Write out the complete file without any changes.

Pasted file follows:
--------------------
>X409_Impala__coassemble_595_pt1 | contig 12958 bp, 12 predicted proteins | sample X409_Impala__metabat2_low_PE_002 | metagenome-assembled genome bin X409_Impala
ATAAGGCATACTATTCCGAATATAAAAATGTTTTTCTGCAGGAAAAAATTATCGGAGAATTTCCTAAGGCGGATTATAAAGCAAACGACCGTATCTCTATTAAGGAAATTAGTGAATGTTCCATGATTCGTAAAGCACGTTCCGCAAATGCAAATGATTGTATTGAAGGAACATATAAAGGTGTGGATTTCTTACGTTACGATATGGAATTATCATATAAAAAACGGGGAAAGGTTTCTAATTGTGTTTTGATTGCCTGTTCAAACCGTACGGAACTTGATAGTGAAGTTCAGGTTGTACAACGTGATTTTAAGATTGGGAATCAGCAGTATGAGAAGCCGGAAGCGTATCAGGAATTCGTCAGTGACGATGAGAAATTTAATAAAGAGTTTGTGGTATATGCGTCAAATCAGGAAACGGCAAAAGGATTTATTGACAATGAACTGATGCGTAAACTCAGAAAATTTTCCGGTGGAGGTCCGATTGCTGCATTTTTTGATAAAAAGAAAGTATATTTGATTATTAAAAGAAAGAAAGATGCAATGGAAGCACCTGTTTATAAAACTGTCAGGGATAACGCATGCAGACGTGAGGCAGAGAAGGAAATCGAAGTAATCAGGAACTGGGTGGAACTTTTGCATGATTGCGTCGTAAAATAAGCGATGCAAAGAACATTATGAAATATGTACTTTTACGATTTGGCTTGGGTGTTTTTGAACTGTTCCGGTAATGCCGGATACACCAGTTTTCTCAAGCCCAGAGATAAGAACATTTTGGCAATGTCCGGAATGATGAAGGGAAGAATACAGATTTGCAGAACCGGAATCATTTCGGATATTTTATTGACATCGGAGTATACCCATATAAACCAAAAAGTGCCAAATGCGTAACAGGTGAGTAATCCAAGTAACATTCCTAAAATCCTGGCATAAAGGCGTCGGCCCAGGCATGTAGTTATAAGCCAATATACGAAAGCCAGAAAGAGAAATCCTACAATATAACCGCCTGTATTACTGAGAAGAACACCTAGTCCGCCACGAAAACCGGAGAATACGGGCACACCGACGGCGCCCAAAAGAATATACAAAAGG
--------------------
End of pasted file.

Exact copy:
>X409_Impala__coassemble_595_pt1 | contig 12958 bp, 12 predicted proteins | sample X409_Impala__metabat2_low_PE_002 | metagenome-assembled genome bin X409_Impala
ATAAGGCATACTATTCCGAATATAAAAATGTTTTTCTGCAGGAAAAAATTATCGGAGAATTTCCTAAGGCGGATTATAAAGCAAACGACCGTATCTCTATTAAGGAAATTAGTGAATGTTCCATGATTCGTAAAGCACGTTCCGCAAATGCAAATGATTGTATTGAAGGAACATATAAAGGTGTGGATTTCTTACGTTACGATATGGAATTATCATATAAAAAACGGGGAAAGGTTTCTAATTGTGTTTTGATTGCCTGTTCAAACCGTACGGAACTTGATAGTGAAGTTCAGGTTGTACAACGTGATTTTAAGATTGGGAATCAGCAGTATGAGAAGCCGGAAGCGTATCAGGAATTCGTCAGTGACGATGAGAAATTTAATAAAGAGTTTGTGGTATATGCGTCAAATCAGGAAACGGCAAAAGGATTTATTGACAATGAACTGATGCGTAAACTCAGAAAATTTTCCGGTGGAGGTCCGATTGCTGCATTTTTTGATAAAAAGAAAGTATATTTGATTATTAAAAGAAAGAAAGATGCAATGGAAGCACCTGTTTATAAAACTGTCAGGGATAACGCATGCAGACGTGAGGCAGAGAAGGAAATCGAAGTAATCAGGAACTGGGTGGAACTTTTGCATGATTGCGTCGTAAAATAAGCGATGCAAAGAACATTATGAAATATGTACTTTTACGATTTGGCTTGGGTGTTTTTGAACTGTTCCGGTAATGCCGGATACACCAGTTTTCTCAAGCCCAGAGATAAGAACATTTTGGCAATGTCCGGAATGATGAAGGGAAGAATACAGATTTGCAGAACCGGAATCATTTCGGATATTTTATTGACATCGGAGTATACCCATATAAACCAAAAAGTGCCAAATGCGTAACAGGTGAGTAATCCAAGTAACATTCCTAAAATCCTGGCATAAAGGCGTCGGCCCAGGCATGTAGTTATAAGCCAATATACGAAAGCCAGAAAGAGAAATCCTACAATATAACCGCCTGTATTACTGAGAAGAACACCTAGTCCGCCACGAAAACCGGAGAATACGGGCACACCGACGGCGCCCAAAAGAATATACAAAAGG